Zillow's CEO on LinkedIn and How to Avoid "Tech Company Cancer"

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The Fool is exploring Seattle. Today, CEO Spencer Rascoff introduces us to Zillow, telling us how the online home and real estate marketplace works, what he considers its greatest strengths, and what investors should know about it.

What other tech companies does a tech company look up to? Spencer explains his admiration for LinkedIn and how he plans to follow the social networker's lead to longevity. He also has a tip for investors looking to evaluate tech managers they're unable to meet face-to-face.

See more in the following video. A transcript follows.


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Austin Smith: You guys, obviously a younger tech company in the spectrum of tech companies. Are there tech companies out there that you really feel just get it? They're operationally excellent, very relevant, sticking around, keeping the creative juices going, that you guys admire?

Spencer Rascoff: I deeply admire LinkedIn. This is a 10-year-old company that, as a user and an investor in LinkedIn, and as a friend to some of the management team there, I feel like LinkedIn is executing at as high a level as they've ever been executing, in terms of the pace of product development, the pace of innovation, the internal culture.

It just is a company that seems to be firing on all cylinders, and it's 10 years old. We're seven or eight years old. This is a dangerous time at a tech company. Years 5 to 15 are where most tech companies lose their way. It's where the original management team tends to churn out, especially a couple of years post-IPO, and it's where companies settle into mediocrity and start accepting mediocrity.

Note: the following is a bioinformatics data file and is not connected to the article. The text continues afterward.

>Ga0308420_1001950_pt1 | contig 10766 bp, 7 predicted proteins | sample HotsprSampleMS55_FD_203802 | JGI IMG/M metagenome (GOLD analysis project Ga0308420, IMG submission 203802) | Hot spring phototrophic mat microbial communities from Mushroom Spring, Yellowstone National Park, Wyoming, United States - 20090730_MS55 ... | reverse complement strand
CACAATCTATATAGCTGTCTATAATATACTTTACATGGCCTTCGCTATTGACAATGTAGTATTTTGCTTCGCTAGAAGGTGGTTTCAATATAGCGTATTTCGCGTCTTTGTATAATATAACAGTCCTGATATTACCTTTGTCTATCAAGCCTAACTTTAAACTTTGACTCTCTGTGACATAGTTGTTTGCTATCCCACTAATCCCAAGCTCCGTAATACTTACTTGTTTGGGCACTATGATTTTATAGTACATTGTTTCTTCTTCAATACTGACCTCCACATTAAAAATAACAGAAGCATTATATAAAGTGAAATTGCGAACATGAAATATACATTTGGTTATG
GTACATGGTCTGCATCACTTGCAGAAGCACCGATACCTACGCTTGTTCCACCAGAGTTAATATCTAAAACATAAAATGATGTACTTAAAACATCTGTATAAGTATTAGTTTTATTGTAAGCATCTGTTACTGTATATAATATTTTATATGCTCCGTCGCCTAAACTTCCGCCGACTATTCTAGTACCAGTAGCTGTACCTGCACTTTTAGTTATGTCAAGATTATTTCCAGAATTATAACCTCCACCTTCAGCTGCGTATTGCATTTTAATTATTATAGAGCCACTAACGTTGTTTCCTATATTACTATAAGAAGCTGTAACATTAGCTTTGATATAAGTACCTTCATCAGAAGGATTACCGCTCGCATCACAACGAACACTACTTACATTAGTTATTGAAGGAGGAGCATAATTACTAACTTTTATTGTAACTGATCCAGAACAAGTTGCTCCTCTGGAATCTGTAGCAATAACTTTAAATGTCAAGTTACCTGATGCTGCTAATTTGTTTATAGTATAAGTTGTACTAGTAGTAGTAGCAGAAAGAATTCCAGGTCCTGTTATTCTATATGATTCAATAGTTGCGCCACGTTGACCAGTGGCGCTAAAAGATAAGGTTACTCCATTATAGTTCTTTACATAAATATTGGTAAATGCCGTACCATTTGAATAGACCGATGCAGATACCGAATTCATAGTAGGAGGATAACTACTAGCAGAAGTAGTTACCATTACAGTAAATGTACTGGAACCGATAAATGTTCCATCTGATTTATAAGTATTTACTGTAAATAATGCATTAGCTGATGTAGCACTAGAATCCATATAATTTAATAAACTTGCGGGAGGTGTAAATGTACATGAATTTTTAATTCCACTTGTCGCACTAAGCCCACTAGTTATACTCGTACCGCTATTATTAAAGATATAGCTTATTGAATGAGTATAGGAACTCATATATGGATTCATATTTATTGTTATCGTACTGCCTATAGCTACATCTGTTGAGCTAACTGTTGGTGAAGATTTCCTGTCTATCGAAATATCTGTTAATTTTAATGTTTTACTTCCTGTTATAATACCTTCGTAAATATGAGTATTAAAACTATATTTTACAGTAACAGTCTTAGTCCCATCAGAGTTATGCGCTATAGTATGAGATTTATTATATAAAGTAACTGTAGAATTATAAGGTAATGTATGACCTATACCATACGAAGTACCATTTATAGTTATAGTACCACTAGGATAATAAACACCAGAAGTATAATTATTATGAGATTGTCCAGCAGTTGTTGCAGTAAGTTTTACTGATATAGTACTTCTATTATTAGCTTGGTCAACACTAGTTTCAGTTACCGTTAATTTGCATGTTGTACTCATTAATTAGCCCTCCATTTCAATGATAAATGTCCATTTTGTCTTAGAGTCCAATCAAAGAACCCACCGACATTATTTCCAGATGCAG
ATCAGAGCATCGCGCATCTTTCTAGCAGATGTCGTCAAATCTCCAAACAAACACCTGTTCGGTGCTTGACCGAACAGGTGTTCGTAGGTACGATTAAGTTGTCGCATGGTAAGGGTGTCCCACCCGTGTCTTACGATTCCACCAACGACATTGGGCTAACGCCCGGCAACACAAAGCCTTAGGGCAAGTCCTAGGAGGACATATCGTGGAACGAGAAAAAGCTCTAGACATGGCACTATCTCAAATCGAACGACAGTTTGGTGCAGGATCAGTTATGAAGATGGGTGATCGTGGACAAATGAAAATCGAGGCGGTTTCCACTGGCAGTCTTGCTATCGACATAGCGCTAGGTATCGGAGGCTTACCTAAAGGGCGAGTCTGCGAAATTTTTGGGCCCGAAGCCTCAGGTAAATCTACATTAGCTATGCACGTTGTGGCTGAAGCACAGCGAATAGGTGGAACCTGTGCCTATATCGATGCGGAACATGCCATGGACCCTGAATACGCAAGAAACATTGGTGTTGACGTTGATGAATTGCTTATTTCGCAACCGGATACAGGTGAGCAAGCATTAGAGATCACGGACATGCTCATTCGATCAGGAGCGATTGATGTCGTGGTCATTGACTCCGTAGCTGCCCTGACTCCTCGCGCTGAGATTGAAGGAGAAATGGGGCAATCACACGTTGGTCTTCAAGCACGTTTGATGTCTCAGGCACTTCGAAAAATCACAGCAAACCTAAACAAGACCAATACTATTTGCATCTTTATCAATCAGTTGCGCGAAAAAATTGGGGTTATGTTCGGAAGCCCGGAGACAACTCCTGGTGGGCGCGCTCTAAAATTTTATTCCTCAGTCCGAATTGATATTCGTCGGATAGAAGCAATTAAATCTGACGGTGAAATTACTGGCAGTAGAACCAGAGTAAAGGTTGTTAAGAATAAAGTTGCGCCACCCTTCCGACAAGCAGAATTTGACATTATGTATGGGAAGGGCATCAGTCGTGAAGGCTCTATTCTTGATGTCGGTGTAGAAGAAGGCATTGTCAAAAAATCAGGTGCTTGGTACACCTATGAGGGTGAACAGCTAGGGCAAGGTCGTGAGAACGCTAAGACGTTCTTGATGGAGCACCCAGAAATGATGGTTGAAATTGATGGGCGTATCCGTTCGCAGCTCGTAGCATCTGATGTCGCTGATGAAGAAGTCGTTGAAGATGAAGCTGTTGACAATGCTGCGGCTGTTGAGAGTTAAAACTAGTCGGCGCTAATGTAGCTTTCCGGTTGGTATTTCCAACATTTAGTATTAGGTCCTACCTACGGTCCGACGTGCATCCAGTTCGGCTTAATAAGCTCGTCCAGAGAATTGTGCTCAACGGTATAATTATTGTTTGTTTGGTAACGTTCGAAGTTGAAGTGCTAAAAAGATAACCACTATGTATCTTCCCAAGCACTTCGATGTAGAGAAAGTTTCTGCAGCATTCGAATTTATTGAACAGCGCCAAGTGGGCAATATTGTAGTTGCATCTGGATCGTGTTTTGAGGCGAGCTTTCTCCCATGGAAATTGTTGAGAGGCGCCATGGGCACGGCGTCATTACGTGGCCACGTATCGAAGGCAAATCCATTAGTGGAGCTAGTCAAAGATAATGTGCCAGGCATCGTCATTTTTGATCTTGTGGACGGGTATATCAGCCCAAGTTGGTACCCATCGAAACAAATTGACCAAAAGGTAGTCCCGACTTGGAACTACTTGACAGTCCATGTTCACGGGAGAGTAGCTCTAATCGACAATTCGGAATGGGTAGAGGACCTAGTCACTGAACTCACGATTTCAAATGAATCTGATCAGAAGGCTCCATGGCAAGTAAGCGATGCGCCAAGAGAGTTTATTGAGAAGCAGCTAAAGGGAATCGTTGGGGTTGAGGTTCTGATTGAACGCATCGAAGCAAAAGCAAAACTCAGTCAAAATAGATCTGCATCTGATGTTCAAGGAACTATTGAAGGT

That can be very cancerous to an organization. Credit to LinkedIn for that not having happened to them. I try to follow their lead.

Smith: How do you avoid that "tech company cancer"?

Rascoff: I think the biggest thing is I try to lead by example, by staying passionate and full of energy, and trying to convey that sense of energy and enthusiasm for the product to the whole management team and to the whole company. You try big things, and you fail fast. We try to do that at Zillow.

Yesterday, for example, I decided with the team to kill a feature that we were really excited about. A pretty small feature; we were really excited about this feature six months ago, when we shipped it, but it's not getting the usage that we wanted yet. The data proves it. OK, let's pull the plug. Let's get rid of that feature and move on.

That's a hard thing for companies to do, to self-edit, and it's very important to keep the pace of innovation alive.

Smith: Now, as you know, we provide advice for investors out there. Everybody's loving the tech sphere right now, a lot of really interesting companies, but retail investors may not have access to management teams in the same way we do right now, with you. How should retail investors evaluate tech managers that they may never get to meet?

Rascoff: One of the best tools out there for this type of thing is actually reviews about the company on Glassdoor. You go to Glassdoor; you can read reviews that employees of Zillow have written about what it's like to work at Zillow. You can see my approval rating from my own employees, that rate how good a job I'm doing, and how good a job the management team is doing, and what it's like to work there.

As an investor myself, I never buy stock in a company without reading reviews on Glassdoor of that company. It's a great insight into what it's really like at the company.

The article Zillow's CEO on LinkedIn and How to Avoid "Tech Company Cancer" originally appeared on Fool.com.

Austin Smith owns shares of Zillow. The Motley Fool recommends and owns shares of Zillow. Try any of our Foolish newsletter services free for 30 days. We Fools don't all hold the same opinions, but we all believe that considering a diverse range of insights makes us better investors. The Motley Fool has a disclosure policy.

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